Turning the car around, they were strafed by a Japanese fighter. Lepic stopped the car and climbed underneath until the plane went away. He would later discover he had suffered a minor shrapnel wound to his belly. It left a scar, but the retired pilot scoffs at the idea of a Purple Heart. Back on the road to Pearl Harbor, a motorcycle cop pulled them over, then led them to a hospital, where they and the car were pressed into service ferrying wounded to the hospital.
Their first trip was to Hickam Field.
"'Quit bringing me dead ones,'" the doctor chastised them on their return, Lepic said. The serviceman they picked up died on the way.
"We must have looked pretty green, because (the doctor) gave us each a shot of whiskey," Lepic added. "We kept doing this all day." For hours, they saved lives and saw horrors, like severely burned sailors crawling out of oily water, then trying to climb through a barbed wire fence to safety. After the initial attack, they helped transfer the injured to hospitals around the island.
All day that Monday, too.
It was Tuesday before Lepic returned to the B-17 engine he had been working on before heading out on the town the previous Saturday. He found it undamaged.
Shock and anger followed the attack. Lepic learned a friend was killed in the attack. His assistant, who was Japanese, "was hauled away," he said.
The attack only cemented his desire to be a pilot, which started when Lepic joined in with a friend who hired a tutor to prepare for the test to get into flight school. Testing took three days. He passed, only to flunk the physical because a of bout of scarlet fever at 13.
That was in 1941, before the attack on Pearl Harbor. In 1942, when the Army Air Corps came looking again for pilots, it wasn't so picky.
It took until September that year for Lepic to get out of his old job and secure orders to return to the mainland for pilot training. Through a series of bureaucratic snafus that saw him working again as a mechanic, then getting shanghaied in a variety of duty stations even after got a second crack at flight school, it would not be until April 15, 1945, that Lepic would complete pilot training.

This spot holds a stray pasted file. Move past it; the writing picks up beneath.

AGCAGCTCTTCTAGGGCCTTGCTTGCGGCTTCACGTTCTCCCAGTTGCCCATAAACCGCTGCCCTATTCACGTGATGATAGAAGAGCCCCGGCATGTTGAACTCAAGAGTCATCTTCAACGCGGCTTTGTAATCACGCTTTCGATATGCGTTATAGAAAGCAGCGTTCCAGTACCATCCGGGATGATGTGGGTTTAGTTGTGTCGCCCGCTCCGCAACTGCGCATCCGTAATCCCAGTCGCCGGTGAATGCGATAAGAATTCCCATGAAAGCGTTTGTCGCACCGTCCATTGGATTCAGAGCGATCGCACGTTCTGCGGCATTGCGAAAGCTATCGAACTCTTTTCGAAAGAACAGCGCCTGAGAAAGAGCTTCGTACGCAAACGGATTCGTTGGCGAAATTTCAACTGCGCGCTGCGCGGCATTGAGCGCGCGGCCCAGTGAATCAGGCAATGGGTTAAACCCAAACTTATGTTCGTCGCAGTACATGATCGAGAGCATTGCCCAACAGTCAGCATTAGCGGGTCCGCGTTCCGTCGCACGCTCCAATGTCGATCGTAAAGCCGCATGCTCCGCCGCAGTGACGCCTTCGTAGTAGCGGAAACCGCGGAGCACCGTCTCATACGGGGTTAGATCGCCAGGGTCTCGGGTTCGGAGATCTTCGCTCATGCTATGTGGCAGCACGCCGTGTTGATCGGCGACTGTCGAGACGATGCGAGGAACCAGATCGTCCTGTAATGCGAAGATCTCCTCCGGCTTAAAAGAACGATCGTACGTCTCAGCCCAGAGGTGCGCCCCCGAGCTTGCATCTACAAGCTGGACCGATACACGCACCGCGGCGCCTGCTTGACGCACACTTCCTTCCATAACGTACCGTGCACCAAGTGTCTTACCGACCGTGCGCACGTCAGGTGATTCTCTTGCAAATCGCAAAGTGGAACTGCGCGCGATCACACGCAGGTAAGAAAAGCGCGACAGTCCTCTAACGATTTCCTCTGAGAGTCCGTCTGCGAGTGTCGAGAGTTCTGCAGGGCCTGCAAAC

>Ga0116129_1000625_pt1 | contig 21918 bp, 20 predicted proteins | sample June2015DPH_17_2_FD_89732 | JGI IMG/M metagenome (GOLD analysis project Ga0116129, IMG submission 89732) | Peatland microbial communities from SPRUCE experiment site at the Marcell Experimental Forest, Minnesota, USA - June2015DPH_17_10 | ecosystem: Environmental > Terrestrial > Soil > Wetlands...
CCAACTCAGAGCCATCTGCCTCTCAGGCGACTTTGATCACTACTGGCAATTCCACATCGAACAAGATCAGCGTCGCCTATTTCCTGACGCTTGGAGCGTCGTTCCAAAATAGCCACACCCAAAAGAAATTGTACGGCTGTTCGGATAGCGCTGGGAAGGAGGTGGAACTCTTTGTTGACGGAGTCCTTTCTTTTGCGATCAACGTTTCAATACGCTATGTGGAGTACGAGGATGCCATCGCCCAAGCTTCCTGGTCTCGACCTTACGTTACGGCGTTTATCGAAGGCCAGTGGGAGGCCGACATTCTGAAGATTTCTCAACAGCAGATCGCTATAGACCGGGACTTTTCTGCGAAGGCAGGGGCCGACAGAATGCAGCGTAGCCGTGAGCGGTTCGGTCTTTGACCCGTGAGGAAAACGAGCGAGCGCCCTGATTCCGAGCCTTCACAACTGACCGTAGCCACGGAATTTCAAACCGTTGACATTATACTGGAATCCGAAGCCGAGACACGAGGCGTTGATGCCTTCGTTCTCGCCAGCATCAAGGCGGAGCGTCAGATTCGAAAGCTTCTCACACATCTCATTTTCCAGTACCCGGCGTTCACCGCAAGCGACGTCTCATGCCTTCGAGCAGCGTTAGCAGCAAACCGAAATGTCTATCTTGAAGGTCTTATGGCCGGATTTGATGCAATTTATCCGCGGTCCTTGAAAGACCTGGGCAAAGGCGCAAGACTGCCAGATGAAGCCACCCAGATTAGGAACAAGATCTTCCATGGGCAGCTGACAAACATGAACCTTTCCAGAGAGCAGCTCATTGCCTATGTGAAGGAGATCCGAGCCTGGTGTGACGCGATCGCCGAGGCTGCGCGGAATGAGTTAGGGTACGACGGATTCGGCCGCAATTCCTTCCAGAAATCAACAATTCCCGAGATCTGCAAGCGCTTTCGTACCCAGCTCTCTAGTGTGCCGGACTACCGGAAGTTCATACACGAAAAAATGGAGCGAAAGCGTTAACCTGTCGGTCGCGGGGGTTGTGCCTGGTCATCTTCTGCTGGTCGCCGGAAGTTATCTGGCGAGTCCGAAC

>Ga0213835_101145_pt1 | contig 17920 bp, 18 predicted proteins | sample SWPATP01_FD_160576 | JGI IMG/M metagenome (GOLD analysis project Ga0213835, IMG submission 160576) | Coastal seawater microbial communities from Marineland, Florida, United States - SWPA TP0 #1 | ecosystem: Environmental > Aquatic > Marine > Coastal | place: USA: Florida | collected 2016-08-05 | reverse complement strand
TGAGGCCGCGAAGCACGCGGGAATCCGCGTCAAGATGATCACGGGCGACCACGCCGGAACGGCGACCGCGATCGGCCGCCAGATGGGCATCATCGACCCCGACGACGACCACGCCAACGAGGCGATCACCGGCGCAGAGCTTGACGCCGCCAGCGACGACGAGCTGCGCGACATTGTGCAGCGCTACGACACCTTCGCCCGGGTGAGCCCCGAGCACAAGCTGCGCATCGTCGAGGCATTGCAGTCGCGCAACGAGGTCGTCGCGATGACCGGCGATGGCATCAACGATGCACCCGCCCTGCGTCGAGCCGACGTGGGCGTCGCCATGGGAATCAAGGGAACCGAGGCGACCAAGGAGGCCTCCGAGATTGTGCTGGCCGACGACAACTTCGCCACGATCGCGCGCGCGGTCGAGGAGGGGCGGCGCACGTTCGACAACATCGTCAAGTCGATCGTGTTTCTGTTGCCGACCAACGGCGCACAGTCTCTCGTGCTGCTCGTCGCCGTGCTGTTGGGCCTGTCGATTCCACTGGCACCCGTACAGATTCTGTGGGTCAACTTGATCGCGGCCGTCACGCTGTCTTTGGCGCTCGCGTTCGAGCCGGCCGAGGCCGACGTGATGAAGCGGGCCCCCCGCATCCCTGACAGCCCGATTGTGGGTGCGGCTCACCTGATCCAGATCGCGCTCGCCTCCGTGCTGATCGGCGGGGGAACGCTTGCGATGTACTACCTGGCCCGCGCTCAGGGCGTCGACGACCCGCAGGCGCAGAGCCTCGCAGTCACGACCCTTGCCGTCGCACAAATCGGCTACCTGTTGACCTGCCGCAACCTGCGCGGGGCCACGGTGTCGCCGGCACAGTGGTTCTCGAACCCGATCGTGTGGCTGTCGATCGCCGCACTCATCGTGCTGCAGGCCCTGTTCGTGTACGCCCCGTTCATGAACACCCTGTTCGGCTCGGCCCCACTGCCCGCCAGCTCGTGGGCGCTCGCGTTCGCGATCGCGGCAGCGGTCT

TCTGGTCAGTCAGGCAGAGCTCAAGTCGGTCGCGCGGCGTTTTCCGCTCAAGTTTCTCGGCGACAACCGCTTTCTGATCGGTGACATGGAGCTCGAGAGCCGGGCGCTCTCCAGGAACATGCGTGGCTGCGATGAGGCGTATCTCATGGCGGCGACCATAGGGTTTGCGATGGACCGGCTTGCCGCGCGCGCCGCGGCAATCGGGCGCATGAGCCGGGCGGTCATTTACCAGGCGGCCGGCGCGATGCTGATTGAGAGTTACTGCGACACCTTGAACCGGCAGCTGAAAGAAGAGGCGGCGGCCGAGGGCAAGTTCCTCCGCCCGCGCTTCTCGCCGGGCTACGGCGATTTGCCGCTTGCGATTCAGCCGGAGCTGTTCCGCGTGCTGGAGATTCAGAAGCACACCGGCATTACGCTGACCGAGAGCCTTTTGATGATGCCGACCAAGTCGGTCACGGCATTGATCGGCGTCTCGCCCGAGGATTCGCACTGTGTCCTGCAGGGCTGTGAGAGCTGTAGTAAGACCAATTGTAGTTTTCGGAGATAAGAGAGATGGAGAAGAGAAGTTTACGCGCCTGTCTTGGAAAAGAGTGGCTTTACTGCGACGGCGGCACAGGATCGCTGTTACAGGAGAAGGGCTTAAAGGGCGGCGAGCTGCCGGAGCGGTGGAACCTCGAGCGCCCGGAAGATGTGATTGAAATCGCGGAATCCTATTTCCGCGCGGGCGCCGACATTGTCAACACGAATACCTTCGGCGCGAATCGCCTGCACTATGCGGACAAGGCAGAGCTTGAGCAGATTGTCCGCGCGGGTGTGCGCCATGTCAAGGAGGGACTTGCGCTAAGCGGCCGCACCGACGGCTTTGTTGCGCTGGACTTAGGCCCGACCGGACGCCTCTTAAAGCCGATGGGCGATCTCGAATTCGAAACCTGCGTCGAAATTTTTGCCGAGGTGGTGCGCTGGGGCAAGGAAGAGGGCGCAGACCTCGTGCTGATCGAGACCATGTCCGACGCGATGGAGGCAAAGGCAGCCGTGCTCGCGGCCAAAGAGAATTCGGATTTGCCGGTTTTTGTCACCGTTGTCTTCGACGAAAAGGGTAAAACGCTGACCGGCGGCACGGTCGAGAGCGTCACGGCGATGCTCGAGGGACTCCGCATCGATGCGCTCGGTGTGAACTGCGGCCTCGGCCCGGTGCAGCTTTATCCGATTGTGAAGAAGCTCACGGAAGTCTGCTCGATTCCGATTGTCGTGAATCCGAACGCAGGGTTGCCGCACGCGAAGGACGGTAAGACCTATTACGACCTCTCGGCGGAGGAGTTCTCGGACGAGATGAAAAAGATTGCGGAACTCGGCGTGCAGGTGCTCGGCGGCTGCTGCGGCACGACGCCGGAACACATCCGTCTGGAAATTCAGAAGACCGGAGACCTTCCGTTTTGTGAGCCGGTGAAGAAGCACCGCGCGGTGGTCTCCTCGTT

Germany surrendered to Allied forces less than a month later. Japan capitulated in September. With additional training to fly bombers, Lepic never got back into the fight.
When he ended his service in 1947, it was not as a pilot but a maintenance officer. And then, the Air Force only let him out on a promise to serve five years in the reserves.
Not quite four years went by before he was called back, this time to fly B-29s in a dozen combat missions over Korea. His fledgling, post-war business interests dashed by the January 1951 recall, Lepic chose to stay in the Air Force for the long haul. Before retiring in December 1965, he would fly B-36, B-47 and B-52 bombers, spending the last seven years of his career in the latter, circling above the Arctic Circle in aircraft carrying a nuclear payload and ready at a moment's notice to fly over the North Pole, bound for the Soviet Union.
He retired, but didn't leave aviation.
Lepic flew for pleasure, and took a job managing the airport in Bellingham, Wash. After his first wife of 55 years died, he met Marjory, who is from Iowa, and moved West Burlington. In July, they survived being rear-ended by an 18-wheeler on U.S. 34. Though mostly unscathed, Larry Lepic uses a walker now instead of the cane he carried before the wreck.
The couple plan to observe the 75th anniversary of the attack on Pearl Harbor quietly at home.
Today, like every Sunday, they will listen to Frank Balvanz on WMT-AM 600, broadcasting from Cedar Rapids. The Lepics will look forward to hearing a couple of special songs Larry planned to request for the occasion: "Aloha, 'Oe (Farewell to Thee); and the "Hawaiian Wedding Song" by Alfred Apaca.
(c) 2016 The Hawk Eye. Distributed by Tribune Content Agency, LLC.